The second issue is the sudden ability of the government bodies from the two entities to cooperate only when it's favorable to them to do so: just two days before the raid on Klix, a hiking accident on the Romanija mountain claimed the life of a woman who fell into a chasm. However, it was a different kind of chasm that prevented her from getting the appropriate medical care as soon as possible: the RS authorities (Mount Romanija being under their jurisdiction) rejected the option of getting an FBiH-based rescue helicopter from nearby Sarajevo, opting to wait for an RS one from Banja Luka instead, despite the fact that Banja Luka is several hours away. The severely injured woman thus had to wait for help from 1:30 p.m. until 4 p.m., when the helicopter from Banja Luka finally reached the site of the accident. She was pronounced dead upon arrival at the Kasindo Hospital. This blatant display of disregard for human life when inter-entity cooperation doesn't serve anyone's political interests clearly illustrates that the Bosnian and Herzegovinian authorities, usually depicted as incapable of crossing entity lines, are definitely able to function only when it matters to the all-powerful politicians. 
In the immediate aftermath of the police raid, Klix suddenly gained legitimacy due to an outpouring of support from the entire journalism community in BiH and abroad, but soon began to discredit itself by indiscriminately publishing reactions from those who were previously known for their questionable ethics and moral stances or nationalist agenda, who tried to present the raid as directed towards a certain ethnic group, and not human rights in general. This backfired, causing a certain portion of the public to reconsider their support, while at the same time allowing for the relativization of the event and the introduction of conspiracy theories regarding the origin of the audio clip, which distracted many from the main issue in this story. 
Struggling to separate the wheat from chaff, the public wasn't sure what exactly they were supporting: a churnalism and clickbait-based middle-of-the-road news portal and its problematic content seemed to overshadow the state violation of free press. Klix didn't help its cause when they manage to insert themselves into the coverage of the Charlie Hebdo massacre on January 7th, managing to mention themselves and their own struggle in the first news article on the story, clearly disregarding the fact that the two cases are, in fact, quite different. These obvious editorial mistakes and other factors have definitely affected the perception of Klix's case, and it will be interesting to see if and how the public will react to any future developments. 
Also, it seems that the climate of intentional relativization created by those involved in the "Two Pricks Affair" allowed for other aggressions towards members of the press to surface. On January 2, 2015 in Mostar, two editors of Tačno.net, an independent news portal, Štefica Galić and Amer Bahtijar, were approached and verbally assaulted by three men in their 30s as they were exiting a cinema in one of the local malls. The assailants verbally abused them in front of Galić's three year-old granddaughter, ending their tirade saying that they "will end up like Slavo Kukić." As a reminder, Slavo Kukić is a university professor from Mostar who was recently the victim of an assault in his office, when a man barged in with a baseball bat, inflicting injuries that only incidentally didn't cause any permanent damage. Shocking as it is, the local police wasn't much bothered by the verbal assault, telling Galić and Bahtijar that "whatever will be, will be." In the meantime, it turned out that one of the assailants was a government employee, working for the Ministry of Security of BiH.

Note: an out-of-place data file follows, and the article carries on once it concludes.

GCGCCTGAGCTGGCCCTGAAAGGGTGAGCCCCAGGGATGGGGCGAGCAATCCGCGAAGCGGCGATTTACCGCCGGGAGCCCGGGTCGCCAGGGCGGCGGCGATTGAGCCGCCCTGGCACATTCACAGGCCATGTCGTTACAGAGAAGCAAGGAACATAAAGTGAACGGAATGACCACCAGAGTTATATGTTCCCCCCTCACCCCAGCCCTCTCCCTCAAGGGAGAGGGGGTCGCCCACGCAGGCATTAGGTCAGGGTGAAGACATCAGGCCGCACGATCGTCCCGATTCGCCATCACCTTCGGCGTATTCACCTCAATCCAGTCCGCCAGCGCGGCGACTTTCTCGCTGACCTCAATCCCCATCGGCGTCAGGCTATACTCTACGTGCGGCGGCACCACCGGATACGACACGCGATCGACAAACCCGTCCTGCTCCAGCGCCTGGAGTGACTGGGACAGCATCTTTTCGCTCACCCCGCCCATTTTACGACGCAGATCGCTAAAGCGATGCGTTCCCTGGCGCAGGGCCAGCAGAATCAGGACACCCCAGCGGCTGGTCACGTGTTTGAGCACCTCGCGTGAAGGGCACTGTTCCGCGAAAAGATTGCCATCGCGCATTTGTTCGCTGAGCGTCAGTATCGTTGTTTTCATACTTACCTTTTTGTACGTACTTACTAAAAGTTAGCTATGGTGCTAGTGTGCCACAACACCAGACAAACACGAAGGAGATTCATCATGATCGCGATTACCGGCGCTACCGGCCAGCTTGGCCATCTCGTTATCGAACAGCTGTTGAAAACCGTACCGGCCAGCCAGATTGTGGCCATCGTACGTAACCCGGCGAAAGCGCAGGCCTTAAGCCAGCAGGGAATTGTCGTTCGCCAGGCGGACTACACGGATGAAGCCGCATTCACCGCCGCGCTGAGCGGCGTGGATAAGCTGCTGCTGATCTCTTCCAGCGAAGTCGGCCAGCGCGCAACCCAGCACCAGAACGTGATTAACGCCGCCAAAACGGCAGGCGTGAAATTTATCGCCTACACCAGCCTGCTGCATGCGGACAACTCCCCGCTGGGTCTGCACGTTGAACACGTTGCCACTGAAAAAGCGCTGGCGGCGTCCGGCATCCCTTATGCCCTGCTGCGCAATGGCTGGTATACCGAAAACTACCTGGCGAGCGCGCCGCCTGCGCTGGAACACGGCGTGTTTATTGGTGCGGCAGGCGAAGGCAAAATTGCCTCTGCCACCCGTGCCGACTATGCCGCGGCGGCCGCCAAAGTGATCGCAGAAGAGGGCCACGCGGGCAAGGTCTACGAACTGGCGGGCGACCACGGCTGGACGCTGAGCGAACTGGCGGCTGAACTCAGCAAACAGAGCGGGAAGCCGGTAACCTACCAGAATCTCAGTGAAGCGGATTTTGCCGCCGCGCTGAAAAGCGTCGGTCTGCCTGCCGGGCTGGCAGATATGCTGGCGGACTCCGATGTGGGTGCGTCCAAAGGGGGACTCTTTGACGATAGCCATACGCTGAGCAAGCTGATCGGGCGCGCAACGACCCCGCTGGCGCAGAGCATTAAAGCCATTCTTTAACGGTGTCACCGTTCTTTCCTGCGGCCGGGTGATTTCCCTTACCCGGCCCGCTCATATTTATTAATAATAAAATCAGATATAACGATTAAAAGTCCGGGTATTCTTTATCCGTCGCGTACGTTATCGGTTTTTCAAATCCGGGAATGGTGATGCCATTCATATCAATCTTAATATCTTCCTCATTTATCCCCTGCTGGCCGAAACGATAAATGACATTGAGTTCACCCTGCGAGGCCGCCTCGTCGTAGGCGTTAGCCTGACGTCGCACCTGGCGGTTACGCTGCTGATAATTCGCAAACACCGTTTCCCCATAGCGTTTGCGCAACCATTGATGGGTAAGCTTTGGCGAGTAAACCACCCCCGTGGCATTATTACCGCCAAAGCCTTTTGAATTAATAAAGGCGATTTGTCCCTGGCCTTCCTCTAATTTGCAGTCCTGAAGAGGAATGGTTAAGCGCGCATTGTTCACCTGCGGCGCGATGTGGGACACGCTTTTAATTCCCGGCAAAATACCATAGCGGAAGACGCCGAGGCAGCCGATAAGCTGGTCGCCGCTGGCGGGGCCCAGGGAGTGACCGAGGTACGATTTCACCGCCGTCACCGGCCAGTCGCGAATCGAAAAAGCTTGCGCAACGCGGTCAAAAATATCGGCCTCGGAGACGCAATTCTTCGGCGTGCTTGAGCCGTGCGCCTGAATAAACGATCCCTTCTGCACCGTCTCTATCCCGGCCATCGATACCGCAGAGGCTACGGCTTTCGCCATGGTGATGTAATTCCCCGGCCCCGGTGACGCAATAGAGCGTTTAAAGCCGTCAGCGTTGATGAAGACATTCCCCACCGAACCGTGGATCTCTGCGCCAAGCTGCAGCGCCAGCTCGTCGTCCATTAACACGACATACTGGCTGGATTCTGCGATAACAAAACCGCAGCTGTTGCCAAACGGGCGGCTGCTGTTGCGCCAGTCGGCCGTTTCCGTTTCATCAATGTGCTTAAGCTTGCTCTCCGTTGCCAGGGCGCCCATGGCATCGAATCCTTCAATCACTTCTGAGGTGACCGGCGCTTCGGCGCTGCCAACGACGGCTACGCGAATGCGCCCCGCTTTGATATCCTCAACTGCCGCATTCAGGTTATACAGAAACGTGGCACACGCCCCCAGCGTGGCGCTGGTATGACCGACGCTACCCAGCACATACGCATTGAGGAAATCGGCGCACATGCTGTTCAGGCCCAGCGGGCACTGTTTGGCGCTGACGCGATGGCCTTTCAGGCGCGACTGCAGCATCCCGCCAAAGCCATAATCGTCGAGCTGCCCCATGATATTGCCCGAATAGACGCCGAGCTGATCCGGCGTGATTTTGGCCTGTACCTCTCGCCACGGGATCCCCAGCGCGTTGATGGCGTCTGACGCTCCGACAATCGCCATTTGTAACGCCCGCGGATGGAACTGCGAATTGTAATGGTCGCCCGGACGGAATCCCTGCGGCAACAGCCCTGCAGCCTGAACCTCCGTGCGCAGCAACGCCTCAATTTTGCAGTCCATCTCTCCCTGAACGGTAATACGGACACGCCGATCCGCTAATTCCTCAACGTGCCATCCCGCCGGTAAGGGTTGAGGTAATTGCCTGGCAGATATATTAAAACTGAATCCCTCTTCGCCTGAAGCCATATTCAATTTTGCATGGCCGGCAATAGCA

The Klix case finally saw some justice in the past week, when the Council of the Municipal Court of Sarajevo decided that the warrant was unlawful, and that all seized materials and equipment must be returned to its rightful owners. At the time of publication of this article, there were no new developments in the Tačno.net case. However, the stakes are higher than the return of unlawfully seized computers, or swift arrest of those responsible for verbal assault on journalists.
It is the importance of stories such as the "Two Pricks Affair" in a country in which coverage of the search for the new national football team coach outnumbered that of the U.S. terror report (listing Bosnia and Herzegovina as one of the countries with a CIA black site, which should be enough to make it a top story for weeks, if not months) 16 to 1, and where almost every TV channel would rather air a non-stop playlist of turbofolk music instead of looking into and publicizing stories that could reveal just how corrupt and incompetent our government really is. The state-sponsored bullying, as horrible as it is, not only undermines the free press, but also violently discourages any form of journalism that isn't only "bread and games."
Media Integrity